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Congressman Jerrold Nadler Testimony to the MTA on the Central Business District Tolling, New York’s Congestion Pricing Program

I am pleased to submit comments regarding the implementation of the Central Business District Tolling Plan, also known as congestion pricing. As the Member of Congress representing New York’s 12th Congressional District, which begins in the south along 14th Street and therefore includes much of the tolling district, I am writing to express my strong support for Congestion Pricing.

I have long supported congestion pricing, a policy with many benefits, including reducing paralyzing vehicle traffic in the Central Business District, improving air quality in our city and region, and raising desperately needed capital funds to improve the public transit system that millions depend on. I am glad to see that we are close to implementation.

New York's subways, buses, and commuter rail systems are relied upon by the overwhelming majority of commuters from our state, and the vast majority of commuters from New Jersey, and the millions of tourists a year upon whom our economy depends. 85% of commuters use transit to commute to the CBD, with only 8% of commuters from New Jersey driving in and only 3% of New Yorkers driving into Manhattan and the Central Business District. More than 1.3 million people a day rely on transit to enter the Central Business District for work, as compared to 143,000 drivers. These commuters need a transit system that is reliable and efficient. Our transit system needs the funds that congestion pricing tolling will provide to modernize and upgrade to a state of good repair. It will pay for the installation of ADA-accessible elevators in our subway system, as well as for projects like the Second Avenue Subway and Penn Access, which will expand access for low-income communities of color to economic, health, and educational opportunities.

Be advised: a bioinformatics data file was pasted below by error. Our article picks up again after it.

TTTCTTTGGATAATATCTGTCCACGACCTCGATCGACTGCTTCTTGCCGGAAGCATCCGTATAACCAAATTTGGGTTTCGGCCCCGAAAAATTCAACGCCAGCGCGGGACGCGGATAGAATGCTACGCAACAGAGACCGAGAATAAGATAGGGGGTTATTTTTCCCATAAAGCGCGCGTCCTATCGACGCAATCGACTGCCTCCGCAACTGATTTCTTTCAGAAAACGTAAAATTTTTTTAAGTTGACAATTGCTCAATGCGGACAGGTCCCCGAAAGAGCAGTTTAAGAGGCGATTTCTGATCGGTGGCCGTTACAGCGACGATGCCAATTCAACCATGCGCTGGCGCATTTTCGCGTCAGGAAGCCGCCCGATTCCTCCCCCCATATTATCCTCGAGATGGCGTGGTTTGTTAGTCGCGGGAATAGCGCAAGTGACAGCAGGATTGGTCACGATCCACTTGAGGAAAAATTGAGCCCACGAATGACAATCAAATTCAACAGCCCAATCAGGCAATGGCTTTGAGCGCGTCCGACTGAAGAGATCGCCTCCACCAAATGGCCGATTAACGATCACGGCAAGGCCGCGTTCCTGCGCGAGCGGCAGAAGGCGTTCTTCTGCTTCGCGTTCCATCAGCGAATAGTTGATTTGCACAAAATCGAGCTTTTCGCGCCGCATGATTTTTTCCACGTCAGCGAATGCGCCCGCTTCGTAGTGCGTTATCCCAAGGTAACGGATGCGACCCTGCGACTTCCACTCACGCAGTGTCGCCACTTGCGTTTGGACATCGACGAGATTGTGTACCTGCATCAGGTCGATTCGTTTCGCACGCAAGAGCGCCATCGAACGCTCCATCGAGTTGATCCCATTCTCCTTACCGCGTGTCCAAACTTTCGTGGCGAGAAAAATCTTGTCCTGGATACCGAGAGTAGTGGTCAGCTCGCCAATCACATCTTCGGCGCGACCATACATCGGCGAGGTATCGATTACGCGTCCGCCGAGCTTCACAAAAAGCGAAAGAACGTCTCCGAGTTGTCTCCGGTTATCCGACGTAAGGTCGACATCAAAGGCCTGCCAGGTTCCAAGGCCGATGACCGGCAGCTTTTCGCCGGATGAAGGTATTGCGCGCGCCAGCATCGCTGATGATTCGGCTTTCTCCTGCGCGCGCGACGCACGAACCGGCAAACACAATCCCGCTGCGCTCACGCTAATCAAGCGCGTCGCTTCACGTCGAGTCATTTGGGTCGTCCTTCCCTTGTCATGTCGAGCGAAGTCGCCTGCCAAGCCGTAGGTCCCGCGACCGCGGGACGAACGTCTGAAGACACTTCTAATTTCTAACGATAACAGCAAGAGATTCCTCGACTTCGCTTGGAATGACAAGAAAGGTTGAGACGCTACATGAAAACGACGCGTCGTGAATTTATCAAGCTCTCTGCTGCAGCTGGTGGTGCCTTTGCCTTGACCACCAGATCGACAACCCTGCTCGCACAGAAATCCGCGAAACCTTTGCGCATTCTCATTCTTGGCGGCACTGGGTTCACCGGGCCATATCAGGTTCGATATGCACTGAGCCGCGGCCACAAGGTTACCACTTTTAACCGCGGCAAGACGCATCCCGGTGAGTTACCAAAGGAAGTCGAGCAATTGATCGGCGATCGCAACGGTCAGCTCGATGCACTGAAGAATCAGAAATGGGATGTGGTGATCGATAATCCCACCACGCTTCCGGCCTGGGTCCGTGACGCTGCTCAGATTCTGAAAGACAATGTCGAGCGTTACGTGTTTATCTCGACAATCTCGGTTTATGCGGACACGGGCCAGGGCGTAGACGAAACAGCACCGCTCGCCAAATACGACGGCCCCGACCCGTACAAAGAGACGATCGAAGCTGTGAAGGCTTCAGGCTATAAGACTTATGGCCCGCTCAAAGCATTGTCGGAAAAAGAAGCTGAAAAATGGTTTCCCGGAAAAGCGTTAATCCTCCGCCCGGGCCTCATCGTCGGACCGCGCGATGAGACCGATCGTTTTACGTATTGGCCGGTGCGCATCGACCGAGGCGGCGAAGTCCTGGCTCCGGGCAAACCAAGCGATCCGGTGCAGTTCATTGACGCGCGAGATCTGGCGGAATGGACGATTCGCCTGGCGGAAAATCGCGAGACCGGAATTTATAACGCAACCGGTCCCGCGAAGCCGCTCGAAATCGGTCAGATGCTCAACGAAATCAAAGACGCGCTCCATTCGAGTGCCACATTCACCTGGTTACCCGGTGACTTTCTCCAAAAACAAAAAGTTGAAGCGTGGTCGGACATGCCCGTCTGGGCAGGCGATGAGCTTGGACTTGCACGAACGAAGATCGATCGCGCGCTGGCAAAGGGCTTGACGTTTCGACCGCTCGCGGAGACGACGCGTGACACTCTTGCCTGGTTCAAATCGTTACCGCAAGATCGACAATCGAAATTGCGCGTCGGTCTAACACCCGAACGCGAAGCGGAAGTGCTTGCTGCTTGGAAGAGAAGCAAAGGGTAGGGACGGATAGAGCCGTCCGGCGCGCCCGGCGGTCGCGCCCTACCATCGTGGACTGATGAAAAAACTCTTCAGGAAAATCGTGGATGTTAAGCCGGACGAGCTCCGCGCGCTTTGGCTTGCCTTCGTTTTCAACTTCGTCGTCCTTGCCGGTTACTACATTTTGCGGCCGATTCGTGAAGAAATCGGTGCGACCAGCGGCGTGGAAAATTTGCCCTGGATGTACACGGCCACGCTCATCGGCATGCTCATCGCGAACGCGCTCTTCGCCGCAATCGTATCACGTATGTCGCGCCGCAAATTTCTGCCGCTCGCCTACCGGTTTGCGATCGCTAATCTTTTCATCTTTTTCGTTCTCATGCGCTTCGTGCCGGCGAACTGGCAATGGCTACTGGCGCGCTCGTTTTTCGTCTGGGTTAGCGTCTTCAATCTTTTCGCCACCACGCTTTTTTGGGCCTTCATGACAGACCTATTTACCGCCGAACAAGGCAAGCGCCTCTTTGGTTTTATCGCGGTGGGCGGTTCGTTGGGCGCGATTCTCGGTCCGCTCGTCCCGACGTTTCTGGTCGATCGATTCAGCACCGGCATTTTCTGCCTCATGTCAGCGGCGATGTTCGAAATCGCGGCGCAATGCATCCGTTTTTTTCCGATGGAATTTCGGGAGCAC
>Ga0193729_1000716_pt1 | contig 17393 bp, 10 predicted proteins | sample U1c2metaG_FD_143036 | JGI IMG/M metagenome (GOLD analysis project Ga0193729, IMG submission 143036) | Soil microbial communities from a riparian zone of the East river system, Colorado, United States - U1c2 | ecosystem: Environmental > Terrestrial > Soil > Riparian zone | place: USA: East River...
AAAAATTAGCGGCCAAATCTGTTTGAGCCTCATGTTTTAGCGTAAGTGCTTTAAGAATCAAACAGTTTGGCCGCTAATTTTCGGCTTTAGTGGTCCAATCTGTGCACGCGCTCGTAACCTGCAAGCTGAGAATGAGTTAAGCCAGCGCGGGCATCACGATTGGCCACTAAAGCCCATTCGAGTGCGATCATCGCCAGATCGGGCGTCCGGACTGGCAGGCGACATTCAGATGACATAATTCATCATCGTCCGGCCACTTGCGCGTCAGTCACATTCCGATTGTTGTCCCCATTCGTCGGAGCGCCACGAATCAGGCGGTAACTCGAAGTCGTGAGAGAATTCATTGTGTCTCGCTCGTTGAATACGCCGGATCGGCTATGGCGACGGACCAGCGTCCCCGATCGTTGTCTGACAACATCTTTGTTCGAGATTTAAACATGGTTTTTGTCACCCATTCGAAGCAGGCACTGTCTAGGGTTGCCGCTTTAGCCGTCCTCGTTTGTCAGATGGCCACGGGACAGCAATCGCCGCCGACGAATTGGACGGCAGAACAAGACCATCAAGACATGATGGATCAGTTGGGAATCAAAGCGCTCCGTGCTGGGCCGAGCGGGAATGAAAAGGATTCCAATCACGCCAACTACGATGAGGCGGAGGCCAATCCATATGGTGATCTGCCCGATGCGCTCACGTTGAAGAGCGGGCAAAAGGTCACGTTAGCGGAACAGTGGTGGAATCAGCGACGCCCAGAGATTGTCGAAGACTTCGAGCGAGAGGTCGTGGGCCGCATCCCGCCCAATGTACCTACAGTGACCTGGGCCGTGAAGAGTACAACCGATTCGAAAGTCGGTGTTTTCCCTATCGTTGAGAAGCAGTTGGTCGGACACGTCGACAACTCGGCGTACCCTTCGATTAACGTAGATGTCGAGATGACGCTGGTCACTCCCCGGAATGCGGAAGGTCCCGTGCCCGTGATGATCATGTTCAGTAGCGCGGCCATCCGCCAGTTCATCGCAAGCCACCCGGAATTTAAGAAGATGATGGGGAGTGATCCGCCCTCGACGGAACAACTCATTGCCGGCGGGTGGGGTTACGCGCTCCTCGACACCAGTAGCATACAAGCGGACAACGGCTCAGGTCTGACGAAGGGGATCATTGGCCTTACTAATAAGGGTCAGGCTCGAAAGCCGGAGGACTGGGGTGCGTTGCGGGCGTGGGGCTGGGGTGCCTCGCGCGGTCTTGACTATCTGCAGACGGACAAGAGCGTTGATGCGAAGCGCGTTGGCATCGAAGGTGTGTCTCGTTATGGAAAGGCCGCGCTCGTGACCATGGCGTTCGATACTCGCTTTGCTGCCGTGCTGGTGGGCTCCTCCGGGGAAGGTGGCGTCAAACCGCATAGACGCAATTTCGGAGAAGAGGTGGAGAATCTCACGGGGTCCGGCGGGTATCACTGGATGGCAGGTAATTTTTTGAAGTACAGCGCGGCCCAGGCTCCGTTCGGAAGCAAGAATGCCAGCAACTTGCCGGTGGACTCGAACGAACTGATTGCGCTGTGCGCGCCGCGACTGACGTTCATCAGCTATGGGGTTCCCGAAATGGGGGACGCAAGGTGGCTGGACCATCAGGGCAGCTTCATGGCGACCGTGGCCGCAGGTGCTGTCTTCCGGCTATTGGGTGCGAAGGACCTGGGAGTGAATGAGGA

The exhaustive Environmental Assessment produced by the MTA shows without a doubt that it will benefit both New York City residents and all those who live in the New York/New Jersey/Connecticut Metropolitan region.  Congestion pricing will improve air quality in the region and reduce the economy-stifling traffic congestion in Manhattan's Central Business District. Current average vehicle speeds are around seven mph, often less, impeding emergency vehicles and slowing bus transit to a crawl.

One change that I do want to highlight is the proposal by the MTA to alter the implementation of mandated disability exemption.  I raised my concerns to the MTA that relying only on vehicles with a disability plate for exemption was burdensome and not workable.   I am pleased that the MTA listened and proposed the IDEP (Individual Disability Exemption Plan), which will allow any qualified disabled person to register one vehicle for an exemption. By legacying in all people already approved for Access-A-Ride with the MTA (approximately 170,000 people) and those qualified under the Department of Transportation’s Parking Permit for People with Disabilities program (approximately 24,000 people), the process for disabled people who already face too many transportation hurdles should be relatively frictionless. This process will also reduce fraud in the system.

This historic policy was never going to be easy to implement. But once again, New Yorkers have persisted, overcome obstacles, and will set an example for cities nationwide. Congestion pricing will become a model across the country for improving streets and street safety, reducing congestion, reducing pollution, and prioritizing mass transit.

I therefore urge the MTA Board to adopt the new tolling structure proposal. I appreciate your consideration of my remarks.

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